RSU and PSU ---Denise Xia

RSU(Restricted Share Unit) is a kind of compensation offered by an employer to an employee in the form of company stock. The employee does not receive the stock immediately, but instead receives it according to a vesting plan and distribution schedule after achieving required performance milestones or upon remaining with the employer for a particular length of time. The RSU are assigned a fair market value when they vest. Upon vesting, they are considered income, and a portion of the shares are withheld to pay income taxs. The employee receives the remaining shares and can sell them at any time.

For example, suppose Marus receives a job offer. Because the company thinks Marus’s skill set it particularly valuable and hopes he will remain a long-term employee, it offers part of his compensation as 500 RSUs, in addition to a generous salary and benefits. The company’s stock is worth $40 per share, making the RSUs potentially worth an additional$20,000. To give Marus an incentive to stay with the company and receive the 500 shares, in puts them on a five-year vesting schedule. After one year of employment, Marus will receive 100 shares; after two years, another 100, and so on until he received all 500 shares at the end of five years.Depending on how the company’s stock performs, Maurs may actually receive more or less than $20,000.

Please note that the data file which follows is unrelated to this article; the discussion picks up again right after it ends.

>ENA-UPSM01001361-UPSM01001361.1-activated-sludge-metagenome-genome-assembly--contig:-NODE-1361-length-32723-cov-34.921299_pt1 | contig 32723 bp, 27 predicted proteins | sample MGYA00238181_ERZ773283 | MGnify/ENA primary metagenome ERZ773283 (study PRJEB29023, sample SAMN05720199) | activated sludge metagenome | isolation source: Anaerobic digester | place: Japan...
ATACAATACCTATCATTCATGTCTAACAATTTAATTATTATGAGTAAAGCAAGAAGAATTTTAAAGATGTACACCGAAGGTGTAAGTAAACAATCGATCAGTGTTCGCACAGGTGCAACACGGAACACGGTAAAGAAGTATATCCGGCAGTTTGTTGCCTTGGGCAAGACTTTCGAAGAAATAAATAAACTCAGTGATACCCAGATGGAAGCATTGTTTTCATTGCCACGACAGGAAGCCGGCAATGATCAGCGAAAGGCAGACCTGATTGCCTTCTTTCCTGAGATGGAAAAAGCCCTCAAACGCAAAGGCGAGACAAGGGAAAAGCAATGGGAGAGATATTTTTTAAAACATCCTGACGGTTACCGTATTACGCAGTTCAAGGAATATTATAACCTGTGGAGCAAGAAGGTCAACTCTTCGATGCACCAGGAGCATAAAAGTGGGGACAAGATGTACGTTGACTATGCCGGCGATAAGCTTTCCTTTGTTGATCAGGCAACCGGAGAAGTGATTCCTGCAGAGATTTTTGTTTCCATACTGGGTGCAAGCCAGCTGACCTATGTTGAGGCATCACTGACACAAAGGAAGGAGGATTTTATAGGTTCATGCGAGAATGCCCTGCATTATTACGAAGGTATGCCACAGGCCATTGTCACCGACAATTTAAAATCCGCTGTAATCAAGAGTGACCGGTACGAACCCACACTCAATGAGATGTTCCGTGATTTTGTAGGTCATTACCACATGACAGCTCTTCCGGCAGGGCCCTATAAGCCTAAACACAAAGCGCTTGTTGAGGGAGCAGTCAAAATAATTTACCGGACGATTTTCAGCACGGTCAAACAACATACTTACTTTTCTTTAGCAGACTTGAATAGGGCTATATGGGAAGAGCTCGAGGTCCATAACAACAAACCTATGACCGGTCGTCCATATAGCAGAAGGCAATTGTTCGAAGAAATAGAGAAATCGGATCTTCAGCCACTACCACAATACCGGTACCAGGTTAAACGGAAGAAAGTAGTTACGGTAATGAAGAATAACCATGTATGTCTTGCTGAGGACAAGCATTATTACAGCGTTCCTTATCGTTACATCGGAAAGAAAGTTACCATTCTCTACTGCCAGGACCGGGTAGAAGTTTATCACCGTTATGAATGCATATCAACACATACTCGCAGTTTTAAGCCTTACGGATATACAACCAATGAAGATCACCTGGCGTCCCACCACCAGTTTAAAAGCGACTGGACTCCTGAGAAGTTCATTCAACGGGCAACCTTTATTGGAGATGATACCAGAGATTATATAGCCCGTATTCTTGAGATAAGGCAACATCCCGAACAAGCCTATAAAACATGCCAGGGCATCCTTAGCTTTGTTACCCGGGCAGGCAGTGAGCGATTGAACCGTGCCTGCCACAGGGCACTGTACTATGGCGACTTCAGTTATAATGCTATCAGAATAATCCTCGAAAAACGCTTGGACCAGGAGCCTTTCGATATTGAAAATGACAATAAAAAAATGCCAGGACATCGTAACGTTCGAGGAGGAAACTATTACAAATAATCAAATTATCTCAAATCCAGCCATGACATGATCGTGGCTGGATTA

PSU(Performance Share Unit) is similar to RSU. But PSUs are Units whose grant or vesting is in whole or in part conditioned on the attainment of specified performance goals. Otherwise, RSUs is not conditioned. PSU’s goal is to tie managers to the interests of shareholders. Their goal is similar to employee stock-option plans, as they provide an explicit incentive for management to focus their efforts on maximizing shareholder value.

Note that in the case of performance shares, the manager receives the shares as compensation for meeting targets, as opposed to stock-option plans where employees receive stock options as part of their usual compensation package.